Free Bumper Mars iPhone's Lust-worthy Design

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    NEWSLETTERS

    AP
    Apple's free bumpers are starting to arrive, as promised, to improve call reception. But the phone is now a different phone ... and not the forward-looking design statement I paid my hard-earned money for.

    Apple's free bumpers are starting to arrive in mailboxes around the country, as promised. They're surprisingly nice, well built with embedded buttons and a snug shiny plastic frame. Others have said that it works to minimize reception loss, and in my limited testing I couldn't disprove that. But the phone is now a different phone ... and not the forward-looking design statement I paid my hard-earned money for. The question is: Will people actually use their free bumpers?

    After Apple announced its free bumper fix, it became a running joke, along the lines of "Sure, I'll take a free case that I probably won't use." Some people aren't laughing, though, the people who have experience chronically poor call performance — those who live with tricky cell coverage, for whom the difference between one bar and none is an entire social life. They'll try any remedy. But once the bumper is in place, the iPhone 4 becomes a different phone entirely, a rubber and plastic member of the black phone brigade, which includes nearly all of Apple's competitors.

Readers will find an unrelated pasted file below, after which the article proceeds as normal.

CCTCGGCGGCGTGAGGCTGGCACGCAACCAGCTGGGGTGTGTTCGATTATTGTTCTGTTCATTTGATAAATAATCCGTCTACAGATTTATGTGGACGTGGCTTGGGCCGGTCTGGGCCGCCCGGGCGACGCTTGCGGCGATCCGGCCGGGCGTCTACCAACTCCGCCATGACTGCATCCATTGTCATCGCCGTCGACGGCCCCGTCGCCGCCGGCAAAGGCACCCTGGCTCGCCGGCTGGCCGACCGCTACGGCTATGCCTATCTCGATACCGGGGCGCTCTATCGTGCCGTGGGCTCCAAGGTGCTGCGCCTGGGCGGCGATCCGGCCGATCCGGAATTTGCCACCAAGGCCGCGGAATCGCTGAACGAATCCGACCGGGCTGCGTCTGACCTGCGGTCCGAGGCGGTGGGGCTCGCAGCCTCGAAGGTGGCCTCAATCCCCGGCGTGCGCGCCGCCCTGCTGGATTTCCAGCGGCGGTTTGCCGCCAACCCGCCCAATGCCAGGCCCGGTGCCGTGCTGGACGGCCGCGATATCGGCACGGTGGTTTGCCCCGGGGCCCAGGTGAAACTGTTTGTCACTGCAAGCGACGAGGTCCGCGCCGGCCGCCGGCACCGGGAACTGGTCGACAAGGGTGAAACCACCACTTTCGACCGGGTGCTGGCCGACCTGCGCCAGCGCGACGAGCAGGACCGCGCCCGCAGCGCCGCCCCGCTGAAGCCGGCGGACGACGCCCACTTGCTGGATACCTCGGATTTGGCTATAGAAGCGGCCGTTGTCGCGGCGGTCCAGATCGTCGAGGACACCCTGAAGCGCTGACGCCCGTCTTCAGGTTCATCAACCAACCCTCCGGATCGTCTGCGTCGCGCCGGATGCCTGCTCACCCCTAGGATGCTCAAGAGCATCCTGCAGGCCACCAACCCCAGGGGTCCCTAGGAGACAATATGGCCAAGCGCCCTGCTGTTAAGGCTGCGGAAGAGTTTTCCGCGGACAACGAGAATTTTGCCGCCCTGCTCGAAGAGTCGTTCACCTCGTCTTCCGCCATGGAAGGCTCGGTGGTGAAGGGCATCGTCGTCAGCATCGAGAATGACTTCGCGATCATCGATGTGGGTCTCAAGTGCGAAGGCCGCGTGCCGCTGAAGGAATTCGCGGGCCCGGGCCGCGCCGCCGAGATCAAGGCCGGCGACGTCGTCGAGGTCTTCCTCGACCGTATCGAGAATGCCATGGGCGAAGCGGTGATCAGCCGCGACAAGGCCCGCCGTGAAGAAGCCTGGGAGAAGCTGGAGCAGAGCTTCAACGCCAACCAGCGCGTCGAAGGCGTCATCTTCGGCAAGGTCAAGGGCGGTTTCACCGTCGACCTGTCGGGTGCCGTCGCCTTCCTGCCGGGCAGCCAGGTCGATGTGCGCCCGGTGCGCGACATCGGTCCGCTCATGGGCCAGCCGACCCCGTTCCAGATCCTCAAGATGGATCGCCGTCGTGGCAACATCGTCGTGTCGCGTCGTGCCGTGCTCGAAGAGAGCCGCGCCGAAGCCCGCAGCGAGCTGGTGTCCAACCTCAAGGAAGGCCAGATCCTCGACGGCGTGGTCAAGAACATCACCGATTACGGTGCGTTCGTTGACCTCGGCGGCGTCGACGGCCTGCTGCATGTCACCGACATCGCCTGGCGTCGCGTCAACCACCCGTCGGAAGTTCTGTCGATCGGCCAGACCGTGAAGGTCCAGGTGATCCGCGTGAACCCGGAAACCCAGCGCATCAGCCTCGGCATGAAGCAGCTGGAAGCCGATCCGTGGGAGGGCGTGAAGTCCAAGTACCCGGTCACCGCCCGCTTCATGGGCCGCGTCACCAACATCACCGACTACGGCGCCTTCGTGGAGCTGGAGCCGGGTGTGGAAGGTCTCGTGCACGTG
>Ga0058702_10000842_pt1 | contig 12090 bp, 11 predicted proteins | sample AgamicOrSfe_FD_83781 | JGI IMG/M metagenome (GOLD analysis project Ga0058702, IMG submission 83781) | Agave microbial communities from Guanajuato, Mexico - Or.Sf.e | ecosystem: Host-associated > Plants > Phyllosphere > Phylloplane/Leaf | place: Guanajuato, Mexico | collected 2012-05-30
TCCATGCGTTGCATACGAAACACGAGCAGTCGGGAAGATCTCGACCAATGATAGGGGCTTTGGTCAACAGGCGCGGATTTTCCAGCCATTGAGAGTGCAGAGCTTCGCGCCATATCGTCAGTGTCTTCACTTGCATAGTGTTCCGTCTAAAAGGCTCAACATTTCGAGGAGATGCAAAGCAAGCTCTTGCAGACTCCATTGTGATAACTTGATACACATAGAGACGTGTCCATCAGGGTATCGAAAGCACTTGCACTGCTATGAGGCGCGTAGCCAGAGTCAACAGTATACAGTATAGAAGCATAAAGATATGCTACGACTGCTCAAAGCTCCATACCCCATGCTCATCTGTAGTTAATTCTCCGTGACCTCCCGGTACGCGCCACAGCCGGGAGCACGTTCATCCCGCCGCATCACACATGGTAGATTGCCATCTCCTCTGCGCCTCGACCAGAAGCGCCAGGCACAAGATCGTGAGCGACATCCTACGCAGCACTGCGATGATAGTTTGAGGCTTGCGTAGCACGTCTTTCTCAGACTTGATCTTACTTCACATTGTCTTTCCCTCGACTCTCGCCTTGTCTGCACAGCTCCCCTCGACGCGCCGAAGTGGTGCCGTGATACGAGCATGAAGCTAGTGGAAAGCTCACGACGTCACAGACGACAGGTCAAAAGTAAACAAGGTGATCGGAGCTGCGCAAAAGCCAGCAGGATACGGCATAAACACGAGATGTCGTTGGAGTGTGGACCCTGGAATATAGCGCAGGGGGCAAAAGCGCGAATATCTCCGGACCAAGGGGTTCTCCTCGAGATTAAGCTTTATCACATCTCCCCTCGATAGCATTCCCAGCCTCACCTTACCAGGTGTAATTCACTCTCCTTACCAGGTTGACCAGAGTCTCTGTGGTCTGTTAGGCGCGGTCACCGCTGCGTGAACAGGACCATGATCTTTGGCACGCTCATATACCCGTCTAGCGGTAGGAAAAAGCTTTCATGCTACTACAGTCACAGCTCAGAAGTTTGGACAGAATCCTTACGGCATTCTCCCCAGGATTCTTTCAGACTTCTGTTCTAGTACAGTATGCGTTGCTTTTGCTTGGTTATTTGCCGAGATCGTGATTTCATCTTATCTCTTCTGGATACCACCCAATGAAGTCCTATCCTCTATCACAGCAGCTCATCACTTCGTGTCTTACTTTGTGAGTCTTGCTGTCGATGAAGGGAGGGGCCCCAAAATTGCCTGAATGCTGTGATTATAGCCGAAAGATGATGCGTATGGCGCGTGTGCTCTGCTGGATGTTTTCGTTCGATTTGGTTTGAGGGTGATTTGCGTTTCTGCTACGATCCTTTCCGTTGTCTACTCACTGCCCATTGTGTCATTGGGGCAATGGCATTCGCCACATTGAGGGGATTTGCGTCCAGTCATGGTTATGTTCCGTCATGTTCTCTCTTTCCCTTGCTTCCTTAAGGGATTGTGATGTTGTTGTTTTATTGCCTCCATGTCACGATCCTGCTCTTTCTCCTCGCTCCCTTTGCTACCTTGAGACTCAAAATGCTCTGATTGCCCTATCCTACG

If you were one of the millions who scrambled for the iPhone 4 at launch, you paid up to $300 for a bold new design, a slice of stainless steel and ultra-hardened glass. When placed on a table, it could lay lower than any smartphone you'd ever seen. It was strong and elemental. It slayed the competition and made its predecessor look like a toy. It was fundamentally different.

    Slip on the bumper and the steel disappears completely. Held to your ear, the iPhone 4 looks like any other phone. It becomes thick, feeling as thick as older iPhones (though it's not ... quite). The rubber bumpers define the phone's edge in a way that makes me think back — and not fondly — on the Swatch Guards of the 1980s. The phone now sticks going in and out of pockets, where it once slipped frictionlessly.

    If I do use the bumper, it wouldn't be the first time I surrendered aesthetic purity for better functionality. My iPad lives inside that ugly case Apple sells (for $39). Thank God it does, because the screen otherwise would have probably smashed by now, seeing as I share the thing with my 2.5-year-old daughter. My dad is quick to enshroud all of his personal electronics in various cases, hard and soft, and his phones stay pristine while mine get dinged up. The bumper will most likely save the screen in event of a fall. And in fact, my iPhone 4 is already showing some scratches on its back glass panel, despite the claim that it's 30 times harder than plastic. (For the record, I don't walk around with diamonds in my pockets.)

    I don't know if I will leave the bumper on or take it off by the end of the week. I've said all along that I don't think this was as big a deal as some made it out to be — the iPhone 4's not better at handling calls than previous iPhones, but it's no worse either. There are other nagging problems that the bumper does not fix, such as a proximity sensor that's supposed to blank out the screen when it's near your face, but sometimes doesn't, leading to awkward pauses in conversation. But if I do leave it on, it will be with a heavy heart, as I bid farewell to what made this phone the most desirable one in history, the impossibly beautiful design.

    So, will you use the free bumper, or just stick it in the junk drawer?

    Catch up with Wilson on Twitter at @wjrothman. Bumper advocates welcome.